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Both Adam Smith and Jean-Jacque Rousseau desire to understand the correlation between human nature, the progress of society, and societys condition in modernity.

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Introduction

Division of Labor: The Progression and Deterioration of Society Both Adam Smith and Jean-Jacque Rousseau desire to understand the correlation between human nature, the progress of society, and society's condition in modernity. They highlight the division of labor as the vehicle of society's evolution and focus on the desire for self-preservation and a capacity for improvement as the two human traits that drive this progressive vehicle. However, Smith and Rousseau form divergent philosophies about the human condition in modernity when assessing the consequences of division of labor on social order and conflict. Though both philosophers believe that the division of labor is a derivative of humankind's ability to improve the powers of labor and forge relationships based on mutual self-interest, Jean-Jacques Rousseau believes that interdependence ultimately leads to the disintegration of empathy while Smith believes that interdependence is an affirmation of humanity at its most basic level. Both Smith and Rousseau believe innate self-interest drives humans to improve the powers of their labor and societal interactions. According to Rousseau in The Discourse on the Origin and Foundations of Inequality Among Men, Taught by experience that love of well-being is the sole spring of human actions, he was in a position to distinguish...occasions when common ...read more.

Middle

The improved quality of products, rise in the amount of leisure time, and increased productivity are consequences of specialization and "this same trucking disposition which originally gives occasion to the division of labour" (Smith, 16). In other words, increased productivity and specialization create the conditions for society to advance and the quality of life to improve; all of which are a product of the division of labor - the pinnacle invention of humankind's adaptability and regard for self-preservation. Though Smith and Rousseau agree that the division of labor accelerates society's progress into modernity and are due to faculties found in human nature, the philosophers diverge in their viewpoints when assessing the consequences of said societal change on social order and conflict. Rousseau depicts society's progression with cynicism and disdain, Nascent Society gave way to the most horrible state of war: Humankind, debased and devastated, no longer able to turn back or to renounce its wretched acquisitions, and working only to its shame by the abuse of the faculties that do it honor, brought itself to the brink of ruin (Rousseau, 172). To Rousseau, division of labor results in innovation and interdependence, but for the worse. ...read more.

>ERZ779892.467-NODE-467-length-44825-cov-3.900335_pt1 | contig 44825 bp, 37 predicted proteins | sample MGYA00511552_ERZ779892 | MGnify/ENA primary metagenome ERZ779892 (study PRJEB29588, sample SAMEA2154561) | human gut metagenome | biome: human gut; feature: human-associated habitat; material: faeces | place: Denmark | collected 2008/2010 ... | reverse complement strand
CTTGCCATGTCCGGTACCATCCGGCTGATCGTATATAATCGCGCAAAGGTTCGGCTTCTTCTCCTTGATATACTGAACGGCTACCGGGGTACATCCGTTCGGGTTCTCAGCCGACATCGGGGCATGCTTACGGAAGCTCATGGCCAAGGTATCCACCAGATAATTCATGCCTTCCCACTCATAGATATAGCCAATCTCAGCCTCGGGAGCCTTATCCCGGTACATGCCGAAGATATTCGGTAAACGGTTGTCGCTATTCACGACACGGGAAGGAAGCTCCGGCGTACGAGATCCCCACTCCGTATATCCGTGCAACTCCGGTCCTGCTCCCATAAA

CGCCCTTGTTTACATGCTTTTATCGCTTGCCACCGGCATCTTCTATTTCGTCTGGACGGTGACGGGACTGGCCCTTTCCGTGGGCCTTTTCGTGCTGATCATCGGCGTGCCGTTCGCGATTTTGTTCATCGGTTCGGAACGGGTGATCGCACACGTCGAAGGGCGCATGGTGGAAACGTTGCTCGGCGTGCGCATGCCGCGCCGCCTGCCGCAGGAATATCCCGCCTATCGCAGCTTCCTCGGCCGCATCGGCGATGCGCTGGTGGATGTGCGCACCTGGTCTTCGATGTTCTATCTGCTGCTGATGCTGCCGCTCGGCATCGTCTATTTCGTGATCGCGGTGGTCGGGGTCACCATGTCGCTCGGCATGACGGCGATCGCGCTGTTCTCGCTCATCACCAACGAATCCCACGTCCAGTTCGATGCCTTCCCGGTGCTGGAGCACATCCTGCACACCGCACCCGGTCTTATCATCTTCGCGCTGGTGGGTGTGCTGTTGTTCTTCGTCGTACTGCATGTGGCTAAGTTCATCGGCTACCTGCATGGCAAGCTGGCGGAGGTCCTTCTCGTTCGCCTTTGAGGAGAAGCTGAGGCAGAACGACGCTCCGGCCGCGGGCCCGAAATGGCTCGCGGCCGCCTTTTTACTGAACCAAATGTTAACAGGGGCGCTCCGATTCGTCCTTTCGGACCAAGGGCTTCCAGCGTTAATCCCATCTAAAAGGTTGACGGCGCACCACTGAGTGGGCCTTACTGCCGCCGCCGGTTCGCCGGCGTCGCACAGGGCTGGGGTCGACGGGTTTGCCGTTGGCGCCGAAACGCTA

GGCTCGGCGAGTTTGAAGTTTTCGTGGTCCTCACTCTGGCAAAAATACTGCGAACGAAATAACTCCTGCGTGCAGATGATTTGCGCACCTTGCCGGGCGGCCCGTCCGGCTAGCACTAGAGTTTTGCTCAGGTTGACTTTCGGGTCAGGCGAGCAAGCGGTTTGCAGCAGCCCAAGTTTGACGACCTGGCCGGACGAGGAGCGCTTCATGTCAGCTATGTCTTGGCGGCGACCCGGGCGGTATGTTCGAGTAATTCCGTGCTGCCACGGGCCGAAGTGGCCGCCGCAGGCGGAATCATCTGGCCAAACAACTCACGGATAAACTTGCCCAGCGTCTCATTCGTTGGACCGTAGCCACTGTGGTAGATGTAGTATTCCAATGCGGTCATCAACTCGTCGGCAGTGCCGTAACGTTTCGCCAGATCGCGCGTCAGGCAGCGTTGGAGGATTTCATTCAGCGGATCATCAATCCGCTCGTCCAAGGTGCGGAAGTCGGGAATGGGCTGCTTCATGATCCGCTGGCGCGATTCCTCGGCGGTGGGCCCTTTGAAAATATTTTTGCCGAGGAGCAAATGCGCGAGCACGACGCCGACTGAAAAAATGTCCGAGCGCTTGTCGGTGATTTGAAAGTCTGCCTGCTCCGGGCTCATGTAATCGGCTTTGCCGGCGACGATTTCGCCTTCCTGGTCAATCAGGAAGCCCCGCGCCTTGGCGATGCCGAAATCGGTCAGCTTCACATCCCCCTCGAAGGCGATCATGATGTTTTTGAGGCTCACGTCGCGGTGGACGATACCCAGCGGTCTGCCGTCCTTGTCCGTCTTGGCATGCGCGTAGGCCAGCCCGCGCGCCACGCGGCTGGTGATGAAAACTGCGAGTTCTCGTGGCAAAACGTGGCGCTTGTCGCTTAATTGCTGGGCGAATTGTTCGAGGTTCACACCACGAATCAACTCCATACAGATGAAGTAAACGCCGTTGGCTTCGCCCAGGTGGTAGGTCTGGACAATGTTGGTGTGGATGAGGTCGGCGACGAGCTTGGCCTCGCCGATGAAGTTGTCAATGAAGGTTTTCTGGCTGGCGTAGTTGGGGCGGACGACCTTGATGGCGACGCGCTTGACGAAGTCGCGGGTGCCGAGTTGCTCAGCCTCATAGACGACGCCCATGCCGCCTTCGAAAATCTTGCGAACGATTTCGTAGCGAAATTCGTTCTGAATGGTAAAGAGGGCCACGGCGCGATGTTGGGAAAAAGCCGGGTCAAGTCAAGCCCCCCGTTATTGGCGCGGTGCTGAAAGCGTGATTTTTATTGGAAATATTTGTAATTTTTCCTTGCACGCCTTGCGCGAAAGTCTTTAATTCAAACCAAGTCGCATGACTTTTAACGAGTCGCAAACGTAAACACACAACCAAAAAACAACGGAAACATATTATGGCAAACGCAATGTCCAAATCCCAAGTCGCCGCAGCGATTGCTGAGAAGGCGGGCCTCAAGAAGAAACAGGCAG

Conclusion

Since the tendency to barter and exchange is a derivative of humankind's propensity for self-preservation and perfectibility, Smith believes that affirming interdependence is the most human thing one can do and only improves the general welfare and quality of life for all of society. Furthermore, Smith disagrees with Rousseau's belief that interdependence creates social inequity, but rather that "the person who either acquires, or succeeds to a great fortune, does not necessarily acquire or succeed to any political power, either civil or military" (Smith, 34). In other words, division of labor and dependence between humans in the marketplace does not generate social disparities or conflict, but rather maximizes utility. To Rousseau and Smith, malleability and perfectibility under the division of labor acquires a different set of consequences for society in modernity. To Rousseau, interdependency warps humankind's primal self-interest from mere survival to economic and political greed; thus rearing a state of malicious rivalry and exploitation on all sides. To Smith, the primal self-interest was and always will be to work less and enjoy more personal and collective rewards. He believes that social harmony is a natural outcome of humankind's propensity to live and work together. Therefore, self-interest drives the economy and accelerates social progress, facilitating mutual benefits and increased universal prosperity for everyone. ?? ?? ?? ?? ...read more.

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